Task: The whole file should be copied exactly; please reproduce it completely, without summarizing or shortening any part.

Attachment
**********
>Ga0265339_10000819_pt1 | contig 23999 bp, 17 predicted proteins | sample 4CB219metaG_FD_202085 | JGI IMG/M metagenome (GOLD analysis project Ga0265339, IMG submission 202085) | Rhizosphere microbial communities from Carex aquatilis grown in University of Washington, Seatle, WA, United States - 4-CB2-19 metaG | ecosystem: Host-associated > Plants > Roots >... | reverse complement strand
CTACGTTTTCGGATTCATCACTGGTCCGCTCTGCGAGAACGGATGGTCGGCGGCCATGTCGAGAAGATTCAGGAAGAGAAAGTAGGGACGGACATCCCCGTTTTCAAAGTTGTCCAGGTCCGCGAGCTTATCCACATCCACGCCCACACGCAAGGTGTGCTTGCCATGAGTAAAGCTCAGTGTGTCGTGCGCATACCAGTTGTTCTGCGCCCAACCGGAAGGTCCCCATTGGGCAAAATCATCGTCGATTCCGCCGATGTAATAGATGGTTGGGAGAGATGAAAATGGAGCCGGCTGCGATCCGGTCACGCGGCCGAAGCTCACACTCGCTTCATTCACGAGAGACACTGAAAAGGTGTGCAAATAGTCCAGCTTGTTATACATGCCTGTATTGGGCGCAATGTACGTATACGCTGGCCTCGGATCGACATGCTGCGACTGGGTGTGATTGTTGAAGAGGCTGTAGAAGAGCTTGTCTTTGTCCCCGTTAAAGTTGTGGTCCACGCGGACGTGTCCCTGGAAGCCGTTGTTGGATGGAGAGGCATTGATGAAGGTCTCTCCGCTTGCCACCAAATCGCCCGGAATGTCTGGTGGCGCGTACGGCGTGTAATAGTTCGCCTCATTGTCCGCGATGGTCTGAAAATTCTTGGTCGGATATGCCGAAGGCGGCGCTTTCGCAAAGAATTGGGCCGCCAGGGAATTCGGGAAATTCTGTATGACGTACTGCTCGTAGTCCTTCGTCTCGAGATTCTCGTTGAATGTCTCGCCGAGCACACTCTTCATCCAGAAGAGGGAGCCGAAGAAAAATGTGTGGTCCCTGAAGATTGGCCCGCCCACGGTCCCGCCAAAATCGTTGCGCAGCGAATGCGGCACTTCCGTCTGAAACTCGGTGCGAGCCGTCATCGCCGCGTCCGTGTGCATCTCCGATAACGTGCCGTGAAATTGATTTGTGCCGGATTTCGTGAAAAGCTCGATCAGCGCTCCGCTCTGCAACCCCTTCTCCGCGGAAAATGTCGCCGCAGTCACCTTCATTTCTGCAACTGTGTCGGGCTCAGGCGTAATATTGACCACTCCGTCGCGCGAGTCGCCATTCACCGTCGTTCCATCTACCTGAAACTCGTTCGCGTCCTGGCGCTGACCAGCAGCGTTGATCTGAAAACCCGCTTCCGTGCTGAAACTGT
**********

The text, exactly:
>Ga0265339_10000819_pt1 | contig 23999 bp, 17 predicted proteins | sample 4CB219metaG_FD_202085 | JGI IMG/M metagenome (GOLD analysis project Ga0265339, IMG submission 202085) | Rhizosphere microbial communities from Carex aquatilis grown in University of Washington, Seatle, WA, United States - 4-CB2-19 metaG | ecosystem: Host-associated > Plants > Roots >... | reverse complement strand
CTACGTTTTCGGATTCATCACTGGTCCGCTCTGCGAGAACGGATGGTCGGCGGCCATGTCGAGAAGATTCAGGAAGAGAAAGTAGGGACGGACATCCCCGTTTTCAAAGTTGTCCAGGTCCGCGAGCTTATCCACATCCACGCCCACACGCAAGGTGTGCTTGCCATGAGTAAAGCTCAGTGTGTCGTGCGCATACCAGTTGTTCTGCGCCCAACCGGAAGGTCCCCATTGGGCAAAATCATCGTCGATTCCGCCGATGTAATAGATGGTTGGGAGAGATGAAAATGGAGCCGGCTGCGATCCGGTCACGCGGCCGAAGCTCACACTCGCTTCATTCACGAGAGACACTGAAAAGGTGTGCAAATAGTCCAGCTTGTTATACATGCCTGTATTGGGCGCAATGTACGTATACGCTGGCCTCGGATCGACATGCTGCGACTGGGTGTGATTGTTGAAGAGGCTGTAGAAGAGCTTGTCTTTGTCCCCGTTAAAGTTGTGGTCCACGCGGACGTGTCCCTGGAAGCCGTTGTTGGATGGAGAGGCATTGATGAAGGTCTCTCCGCTTGCCACCAAATCGCCCGGAATGTCTGGTGGCGCGTACGGCGTGTAATAGTTCGCCTCATTGTCCGCGATGGTCTGAAAATTCTTGGTCGGATATGCCGAAGGCGGCGCTTTCGCAAAGAATTGGGCCGCCAGGGAATTCGGGAAATTCTGTATGACGTACTGCTCGTAGTCCTTCGTCTCGAGATTCTCGTTGAATGTCTCGCCGAGCACACTCTTCATCCAGAAGAGGGAGCCGAAGAAAAATGTGTGGTCCCTGAAGATTGGCCCGCCCACGGTCCCGCCAAAATCGTTGCGCAGCGAATGCGGCACTTCCGTCTGAAACTCGGTGCGAGCCGTCATCGCCGCGTCCGTGTGCATCTCCGATAACGTGCCGTGAAATTGATTTGTGCCGGATTTCGTGAAAAGCTCGATCAGCGCTCCGCTCTGCAACCCCTTCTCCGCGGAAAATGTCGCCGCAGTCACCTTCATTTCTGCAACTGTGTCGGGCTCAGGCGTAATATTGACCACTCCGTCGCGCGAGTCGCCATTCACCGTCGTTCCATCTACCTGAAACTCGTTCGCGTCCTGGCGCTGACCAGCAGCGTTGATCTGAAAACCCGCTTCCGTGCTGAAACTGT